In his days “Chuck” Fleetwood-Smith used to be a champion of the Chinaman. Even Michael Bevan, usually thought of as an occasional bowler, used this brand of bowling to great effect when he spun out West Indies single-handedly with figures of ten for 113 at Adelaide in 1996-97. Inshan Ali and Simon Katich have also bowled left-arm wrist-spin, but the most famous of them all has probably been Garry Sobers, who, as we know, had bowled seam-up and finger-spin as well. Johnny Wardle could spin the ball either way as well.

So as this writer concludes this piece he hopes that the recent success of Yadav may well inspire a new generation of Chinaman bowlers in the near future and may well revive an art which was till now considered to be a dying one thanks to the domination of batsmen in the modern era of the game.

(Vineet Varma is a writer at Cricket Country. He can be followed @Vinfire19

India tour of Australia 2014, Practice matches

Nov 24, 2014 (05:29 IST)   at Glenelg, Adelaide

Pakistan vs New Zealand in UAE, 2014

Nov 26, 2014 (11:30 IST)   at Sharjah

India tour of Australia 2014, Practice matches

Nov 28, 2014 (05:29 IST)   at Adelaide

Zimbabwe tour of Bangladesh, 2014

Nov 28, 2014 (12:00 IST)   at Dhaka

Afghanistan tour of UAE, 2014

Nov 28, 2014 (15:30 IST)   at Dubai


Zimbabwe tour of Bangladesh, 2014

Nov 26, 2014  at Dhaka

Bangladesh won by 124 runs

England tour of Sri Lanka, 2014

Nov 26, 2014  at Colombo

Sri Lanka won by 25 runs

Hong Kong tour of Sri Lanka, 2014

Nov 24, 2014  at Colombo

Hong Kong won by 2 wkts

Zimbabwe tour of Bangladesh, 2014

Nov 23, 2014  at Chittagong

Bangladesh won by 68 runs

South Africa tour of Australia, 2014

Nov 23, 2014  at Sydney

Australia won by 2 wickets (D/L method)


Phil Hughes suffers head injury: In photos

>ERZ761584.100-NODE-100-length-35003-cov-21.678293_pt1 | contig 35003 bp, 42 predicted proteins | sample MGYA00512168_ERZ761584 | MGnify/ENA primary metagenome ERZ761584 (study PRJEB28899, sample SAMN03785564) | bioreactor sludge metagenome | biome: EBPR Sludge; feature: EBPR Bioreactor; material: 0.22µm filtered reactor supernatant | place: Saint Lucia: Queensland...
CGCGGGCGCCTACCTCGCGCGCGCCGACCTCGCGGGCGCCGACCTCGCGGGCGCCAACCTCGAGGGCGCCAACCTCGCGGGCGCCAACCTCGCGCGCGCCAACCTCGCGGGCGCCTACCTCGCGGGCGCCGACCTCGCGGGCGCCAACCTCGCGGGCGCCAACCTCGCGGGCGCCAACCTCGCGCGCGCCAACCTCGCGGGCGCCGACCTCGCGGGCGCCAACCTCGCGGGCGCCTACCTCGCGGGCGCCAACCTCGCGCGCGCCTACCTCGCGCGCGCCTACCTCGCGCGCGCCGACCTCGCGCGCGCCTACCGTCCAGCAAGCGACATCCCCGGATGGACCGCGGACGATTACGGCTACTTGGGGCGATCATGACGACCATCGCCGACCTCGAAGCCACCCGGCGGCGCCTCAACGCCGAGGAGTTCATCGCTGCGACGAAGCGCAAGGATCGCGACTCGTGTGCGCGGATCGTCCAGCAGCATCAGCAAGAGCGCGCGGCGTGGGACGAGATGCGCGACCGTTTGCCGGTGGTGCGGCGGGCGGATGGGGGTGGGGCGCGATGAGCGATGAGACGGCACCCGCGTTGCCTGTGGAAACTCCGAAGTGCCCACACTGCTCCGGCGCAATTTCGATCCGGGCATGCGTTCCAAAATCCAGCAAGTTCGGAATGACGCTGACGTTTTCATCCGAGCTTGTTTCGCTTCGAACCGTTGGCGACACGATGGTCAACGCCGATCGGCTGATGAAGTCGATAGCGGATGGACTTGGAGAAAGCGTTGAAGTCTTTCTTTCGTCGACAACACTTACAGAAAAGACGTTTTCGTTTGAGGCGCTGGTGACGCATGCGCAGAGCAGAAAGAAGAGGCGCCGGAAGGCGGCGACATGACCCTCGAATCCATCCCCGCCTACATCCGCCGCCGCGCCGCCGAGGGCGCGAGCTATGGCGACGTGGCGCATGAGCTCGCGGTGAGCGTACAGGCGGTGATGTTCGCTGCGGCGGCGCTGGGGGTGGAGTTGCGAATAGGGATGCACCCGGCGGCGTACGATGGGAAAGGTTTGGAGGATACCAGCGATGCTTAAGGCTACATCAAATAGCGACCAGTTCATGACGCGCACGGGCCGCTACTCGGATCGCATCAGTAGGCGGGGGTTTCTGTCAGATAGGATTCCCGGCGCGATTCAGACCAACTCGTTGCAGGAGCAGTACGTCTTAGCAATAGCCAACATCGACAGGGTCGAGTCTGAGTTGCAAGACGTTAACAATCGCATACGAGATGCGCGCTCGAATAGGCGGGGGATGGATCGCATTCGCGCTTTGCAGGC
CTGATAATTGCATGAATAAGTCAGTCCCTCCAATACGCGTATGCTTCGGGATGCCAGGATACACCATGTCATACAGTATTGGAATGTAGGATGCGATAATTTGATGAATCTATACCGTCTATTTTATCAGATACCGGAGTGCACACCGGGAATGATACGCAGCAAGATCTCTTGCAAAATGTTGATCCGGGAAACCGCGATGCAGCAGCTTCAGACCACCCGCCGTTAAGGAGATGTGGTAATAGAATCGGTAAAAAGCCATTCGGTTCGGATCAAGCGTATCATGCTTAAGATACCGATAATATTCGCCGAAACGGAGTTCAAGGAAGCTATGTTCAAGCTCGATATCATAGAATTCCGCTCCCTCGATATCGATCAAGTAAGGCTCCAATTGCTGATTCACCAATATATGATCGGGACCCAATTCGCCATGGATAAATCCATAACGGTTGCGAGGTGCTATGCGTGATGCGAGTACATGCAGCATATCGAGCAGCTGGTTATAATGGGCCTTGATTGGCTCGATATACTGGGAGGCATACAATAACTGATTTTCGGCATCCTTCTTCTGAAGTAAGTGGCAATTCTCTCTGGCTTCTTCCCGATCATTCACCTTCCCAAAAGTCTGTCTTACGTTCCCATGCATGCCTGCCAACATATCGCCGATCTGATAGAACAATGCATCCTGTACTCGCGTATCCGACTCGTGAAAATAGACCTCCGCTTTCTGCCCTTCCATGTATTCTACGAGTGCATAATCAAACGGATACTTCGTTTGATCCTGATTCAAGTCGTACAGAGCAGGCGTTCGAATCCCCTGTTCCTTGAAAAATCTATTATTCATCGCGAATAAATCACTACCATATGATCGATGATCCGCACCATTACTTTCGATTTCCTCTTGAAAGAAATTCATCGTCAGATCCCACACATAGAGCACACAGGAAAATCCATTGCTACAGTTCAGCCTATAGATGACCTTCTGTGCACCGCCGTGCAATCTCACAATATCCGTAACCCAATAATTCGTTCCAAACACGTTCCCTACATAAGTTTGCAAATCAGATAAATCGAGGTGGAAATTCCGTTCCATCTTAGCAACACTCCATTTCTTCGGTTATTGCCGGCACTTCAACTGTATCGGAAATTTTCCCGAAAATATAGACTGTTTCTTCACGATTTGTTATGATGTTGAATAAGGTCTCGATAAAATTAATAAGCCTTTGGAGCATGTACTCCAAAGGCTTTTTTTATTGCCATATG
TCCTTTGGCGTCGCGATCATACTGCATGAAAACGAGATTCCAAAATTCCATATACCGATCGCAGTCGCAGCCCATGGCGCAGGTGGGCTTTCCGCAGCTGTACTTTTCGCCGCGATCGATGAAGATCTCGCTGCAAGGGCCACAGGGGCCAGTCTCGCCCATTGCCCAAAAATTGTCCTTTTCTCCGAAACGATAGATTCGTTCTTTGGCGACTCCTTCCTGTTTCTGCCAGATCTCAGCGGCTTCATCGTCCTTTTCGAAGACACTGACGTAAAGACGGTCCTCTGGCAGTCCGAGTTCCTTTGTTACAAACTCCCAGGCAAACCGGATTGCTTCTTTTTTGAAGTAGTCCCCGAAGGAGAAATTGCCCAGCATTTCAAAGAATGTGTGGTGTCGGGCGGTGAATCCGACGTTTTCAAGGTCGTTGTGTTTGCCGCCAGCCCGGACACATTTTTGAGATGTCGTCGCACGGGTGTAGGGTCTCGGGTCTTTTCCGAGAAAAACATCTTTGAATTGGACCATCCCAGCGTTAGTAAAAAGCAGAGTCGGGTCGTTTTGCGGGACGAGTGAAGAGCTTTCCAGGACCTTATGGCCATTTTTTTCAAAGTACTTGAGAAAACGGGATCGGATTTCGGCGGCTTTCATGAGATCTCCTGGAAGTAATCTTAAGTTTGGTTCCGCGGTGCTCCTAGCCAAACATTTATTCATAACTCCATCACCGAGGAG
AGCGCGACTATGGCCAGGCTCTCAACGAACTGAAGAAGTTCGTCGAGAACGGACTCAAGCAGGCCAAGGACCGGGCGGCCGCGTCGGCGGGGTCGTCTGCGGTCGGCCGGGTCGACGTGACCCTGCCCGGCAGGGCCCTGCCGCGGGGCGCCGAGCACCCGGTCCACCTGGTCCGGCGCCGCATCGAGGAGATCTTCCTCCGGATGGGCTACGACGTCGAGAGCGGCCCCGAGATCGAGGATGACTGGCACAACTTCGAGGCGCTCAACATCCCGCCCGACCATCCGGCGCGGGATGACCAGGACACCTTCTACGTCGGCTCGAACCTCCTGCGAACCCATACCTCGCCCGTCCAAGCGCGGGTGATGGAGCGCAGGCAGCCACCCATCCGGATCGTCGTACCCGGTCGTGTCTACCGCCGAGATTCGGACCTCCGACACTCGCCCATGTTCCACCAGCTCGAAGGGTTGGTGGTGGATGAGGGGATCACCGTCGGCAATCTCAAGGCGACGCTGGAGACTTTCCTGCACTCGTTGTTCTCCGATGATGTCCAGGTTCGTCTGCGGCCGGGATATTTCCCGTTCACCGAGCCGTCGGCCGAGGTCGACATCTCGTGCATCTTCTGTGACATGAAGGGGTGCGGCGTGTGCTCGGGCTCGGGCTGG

Phil Hughes passes away: Video tribute

Live Cricket Score, Bangladesh vs Zimbabwe 2014, 4th ODI at Dhaka: Shakib picks up two quick wickets

Live Cricket Score Pakistan vs New Zealand, 3rd Test at Sharjah, Day 2: Brendon McCullum records fastest Test century by NZ batsman; Visitors reach 164/1 at tea

Phillip Hughes 7th-youngest Test cricketer to die

Phillip Hughes: A brief look at the career of one of Australia’s most promising talents

Phillip Hughes: Rest in peace

Australia England India India tour of Australia 2014-15 New Zealand New Zealand tour of UAE 2014 New Zealand vs Pakistan New Zealand vs Pakistan 2014 Pakistan Pakistan vs New Zealand Pakistan vs New Zealand 2014 Phil Hughes Phil Hughes Death Phil Hughes head injury Phillip Hughes

Pakistan vs New Zealand 2014, 3rd Test at Sharjah: Brendon McCullum ton guides NZ to 164/1 at tea

Phillip Hughes’ death: Andy Murray expresses sorrow

Pakistan vs New Zealand 2014, 3rd Test at Sharjah: Brendon McCullum scores 2nd fastest fifty by NZ batsman

Pakistan vs New Zealand 2014, 3rd Test at Sharjah: Tom Latham dismissed by Rahat Ali; New Zealand 57/1

Bangladesh end at 256/8 against Zimbabwe in 4th ODI at Dhaka

Sean Abbott will find the road ahead a living nightmare

Phillip Hughes’ death: What happens to India vs Australia Test series?

Phillip Hughes 63 not out, forever

Henry Blofeld: Nephew of an England captain?

Pakistan vs New Zealand 2014: Pakistan top-order prevails once again

Fan of the Day

Niharika Shah

Niharika Shah

682 Posts | 6 Fans

Video: Phil Hughes suffers head injury, collapses on field during New South Wales vs South Australia tie

India is becoming our largest overseas market, Xiaomi CEO Lei Jun says

Alia Bhatt or Shraddha Kapoor: Who can play Jennifer Lawrence’s role if Mockingjay is remade in Bollywood?

सुबह गुनगुना पानी पीने के छह फ़ायदे

More broadband connections to boost GDP growth in Asia Pacific: GSMA

सर्दी के दिनों में त्वचा को स्वस्थ रखने के कुछ सरल उपाय

Ungli movie review: Emraan Hashmi, Randeep Hooda let down by predictable and contrived plot

Also on cricketcountry.com

Play Fantasy Cricket & Win

Cash Daily! Click here